Last week, the world was reminded that #LoveIsLove with a detailed, 28-page Supreme Court decision.
A new series of photos is demonstrating that same sentiment without using a single word at all.
Barneys' The Window blog released a stunning set of close-ups showcasing seven diverse couples, including interracial and same-sex partners. The black-and-white photos hone in on the subtle, personal details of their wedding rings — and the universal intimacy between couples as they embrace.
Focusing on the hands was purposeful, and not just to highlight the curated set of rings, Marissa Rosenblum, editorial director of The Window and director of the photo shoot, told Mic. What the team wanted was to "catch the creases and life in the couple's hands to tell the story visually." The physical appearance of someone's hands, after all, expose so much about a person, she said.
"We wanted to capture the couples in a photojournalistic style that truly represented the closeness and expression towards each other," Rosenblum said. "Holding hands is exceptionally intimate, and we wanted to capture that affection in a delicate yet poignant way that honored these couple's unions."
Those unions are all different, and the stories of how each couple met, how their relationship has unfolded or simply what they bond over accompany the photos.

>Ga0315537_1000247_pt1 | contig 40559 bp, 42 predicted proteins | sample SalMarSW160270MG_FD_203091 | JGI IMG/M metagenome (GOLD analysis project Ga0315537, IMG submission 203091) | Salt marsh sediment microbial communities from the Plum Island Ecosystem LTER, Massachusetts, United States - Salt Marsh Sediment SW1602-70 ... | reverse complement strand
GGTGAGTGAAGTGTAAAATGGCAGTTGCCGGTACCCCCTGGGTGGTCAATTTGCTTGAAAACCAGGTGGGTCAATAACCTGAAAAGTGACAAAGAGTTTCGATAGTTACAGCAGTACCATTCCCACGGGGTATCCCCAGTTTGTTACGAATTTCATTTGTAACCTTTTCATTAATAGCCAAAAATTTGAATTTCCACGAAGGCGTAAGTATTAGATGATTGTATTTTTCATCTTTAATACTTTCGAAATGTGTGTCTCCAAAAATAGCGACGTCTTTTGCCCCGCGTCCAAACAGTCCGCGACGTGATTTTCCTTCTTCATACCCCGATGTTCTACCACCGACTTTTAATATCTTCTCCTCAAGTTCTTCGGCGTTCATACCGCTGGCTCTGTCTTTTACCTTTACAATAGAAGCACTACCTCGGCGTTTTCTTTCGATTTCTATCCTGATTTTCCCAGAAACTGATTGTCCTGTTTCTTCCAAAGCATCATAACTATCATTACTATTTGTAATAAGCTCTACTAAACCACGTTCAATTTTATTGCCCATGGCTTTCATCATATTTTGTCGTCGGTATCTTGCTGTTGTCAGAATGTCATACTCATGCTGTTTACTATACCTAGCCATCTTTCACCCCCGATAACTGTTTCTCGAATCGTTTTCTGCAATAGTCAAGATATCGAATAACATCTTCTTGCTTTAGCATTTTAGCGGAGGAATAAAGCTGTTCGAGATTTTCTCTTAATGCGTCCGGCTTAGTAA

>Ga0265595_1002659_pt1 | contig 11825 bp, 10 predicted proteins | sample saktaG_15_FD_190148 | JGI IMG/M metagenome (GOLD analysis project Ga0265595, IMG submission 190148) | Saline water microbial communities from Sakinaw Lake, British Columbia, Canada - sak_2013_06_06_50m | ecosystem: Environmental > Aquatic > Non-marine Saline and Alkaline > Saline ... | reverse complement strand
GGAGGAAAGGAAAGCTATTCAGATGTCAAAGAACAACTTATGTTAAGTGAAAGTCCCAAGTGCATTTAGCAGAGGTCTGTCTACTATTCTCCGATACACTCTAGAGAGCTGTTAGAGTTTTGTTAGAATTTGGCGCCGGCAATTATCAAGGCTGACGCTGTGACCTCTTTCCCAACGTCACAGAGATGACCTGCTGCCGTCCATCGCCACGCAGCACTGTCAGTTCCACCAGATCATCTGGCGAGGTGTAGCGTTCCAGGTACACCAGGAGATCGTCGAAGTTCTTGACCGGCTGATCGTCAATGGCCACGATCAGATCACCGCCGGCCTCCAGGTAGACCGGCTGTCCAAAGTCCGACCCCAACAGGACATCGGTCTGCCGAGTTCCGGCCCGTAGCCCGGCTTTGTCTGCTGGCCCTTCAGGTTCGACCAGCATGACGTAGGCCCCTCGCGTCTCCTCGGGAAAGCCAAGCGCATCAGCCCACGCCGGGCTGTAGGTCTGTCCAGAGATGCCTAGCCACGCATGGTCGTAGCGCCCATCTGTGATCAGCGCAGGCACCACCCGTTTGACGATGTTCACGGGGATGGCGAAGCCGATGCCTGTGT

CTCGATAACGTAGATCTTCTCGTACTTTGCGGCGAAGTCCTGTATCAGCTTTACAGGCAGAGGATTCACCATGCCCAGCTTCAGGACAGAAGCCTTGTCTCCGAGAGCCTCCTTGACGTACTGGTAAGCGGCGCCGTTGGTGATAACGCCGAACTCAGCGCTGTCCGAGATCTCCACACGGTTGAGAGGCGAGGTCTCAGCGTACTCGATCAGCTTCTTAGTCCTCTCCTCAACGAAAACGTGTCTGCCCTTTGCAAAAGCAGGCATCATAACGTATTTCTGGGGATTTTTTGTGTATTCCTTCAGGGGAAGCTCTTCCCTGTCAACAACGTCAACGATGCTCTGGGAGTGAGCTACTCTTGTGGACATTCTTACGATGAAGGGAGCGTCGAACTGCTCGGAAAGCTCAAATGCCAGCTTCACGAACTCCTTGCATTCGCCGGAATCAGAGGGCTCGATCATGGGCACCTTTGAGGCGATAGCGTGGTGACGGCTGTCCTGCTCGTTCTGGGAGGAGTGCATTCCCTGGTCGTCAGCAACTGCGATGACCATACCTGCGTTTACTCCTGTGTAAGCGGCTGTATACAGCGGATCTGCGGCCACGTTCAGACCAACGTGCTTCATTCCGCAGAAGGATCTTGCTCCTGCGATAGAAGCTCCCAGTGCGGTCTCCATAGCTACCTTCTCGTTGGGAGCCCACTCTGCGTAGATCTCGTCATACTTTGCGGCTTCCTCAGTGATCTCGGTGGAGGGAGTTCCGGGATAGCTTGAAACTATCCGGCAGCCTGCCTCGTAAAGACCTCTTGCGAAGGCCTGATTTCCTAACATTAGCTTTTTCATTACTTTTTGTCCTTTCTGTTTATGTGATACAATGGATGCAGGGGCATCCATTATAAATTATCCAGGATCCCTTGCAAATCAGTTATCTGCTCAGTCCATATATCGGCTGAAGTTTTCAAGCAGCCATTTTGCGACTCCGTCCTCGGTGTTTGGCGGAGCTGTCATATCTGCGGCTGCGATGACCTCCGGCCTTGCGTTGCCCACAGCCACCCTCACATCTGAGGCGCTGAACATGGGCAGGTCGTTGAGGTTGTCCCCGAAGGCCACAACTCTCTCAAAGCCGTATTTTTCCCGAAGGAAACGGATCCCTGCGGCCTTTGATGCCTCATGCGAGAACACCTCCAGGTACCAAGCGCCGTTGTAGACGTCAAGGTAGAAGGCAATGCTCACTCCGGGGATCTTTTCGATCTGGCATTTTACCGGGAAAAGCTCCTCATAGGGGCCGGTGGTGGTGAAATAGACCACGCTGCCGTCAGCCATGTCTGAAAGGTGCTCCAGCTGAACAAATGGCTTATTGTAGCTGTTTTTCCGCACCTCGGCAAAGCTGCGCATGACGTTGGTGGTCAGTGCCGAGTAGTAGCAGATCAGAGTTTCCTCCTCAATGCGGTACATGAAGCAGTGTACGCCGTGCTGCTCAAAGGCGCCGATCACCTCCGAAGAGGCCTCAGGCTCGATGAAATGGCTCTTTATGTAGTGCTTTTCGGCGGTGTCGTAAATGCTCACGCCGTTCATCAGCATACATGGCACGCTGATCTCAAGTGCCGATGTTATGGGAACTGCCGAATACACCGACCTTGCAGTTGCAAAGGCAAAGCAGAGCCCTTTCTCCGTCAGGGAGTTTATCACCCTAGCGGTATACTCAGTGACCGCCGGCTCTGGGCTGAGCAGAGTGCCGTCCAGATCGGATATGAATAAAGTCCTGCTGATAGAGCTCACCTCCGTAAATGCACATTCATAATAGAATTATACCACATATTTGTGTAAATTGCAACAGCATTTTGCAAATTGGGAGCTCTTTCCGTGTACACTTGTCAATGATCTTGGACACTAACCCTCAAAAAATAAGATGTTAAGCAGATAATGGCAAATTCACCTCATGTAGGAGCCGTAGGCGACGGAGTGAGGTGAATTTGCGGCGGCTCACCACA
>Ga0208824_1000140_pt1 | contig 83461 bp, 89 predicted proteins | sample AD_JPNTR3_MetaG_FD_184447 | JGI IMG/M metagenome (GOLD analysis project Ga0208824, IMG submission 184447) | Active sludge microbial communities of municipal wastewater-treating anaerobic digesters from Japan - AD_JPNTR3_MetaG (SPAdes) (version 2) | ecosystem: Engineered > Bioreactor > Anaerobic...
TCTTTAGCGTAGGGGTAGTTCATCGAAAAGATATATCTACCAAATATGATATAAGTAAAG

But the beauty of the photo series, which embraced a "love is love" theme, is that hands and rings are something we all share. Wedding rings and bands have a history dating back to Roman times, but have only recently become popular in America (as late as World War II, according to the Knot). But they hold power by being one of the many symbols of partnership and commitment couples have — all couples, including same-sex ones.
The Supreme Court's ruling striking down same-sex marriage bans hadn't yet been announced when the photo shoot took place, Rosenblum said, but it made the series all the more poignant when it was released days later.
As Rosenblum said, "It truly shows the love [and] natural commitment all humans have for one another regardless of what was or wasn't legal before. Working on the story, it's really a message of equality and human rights."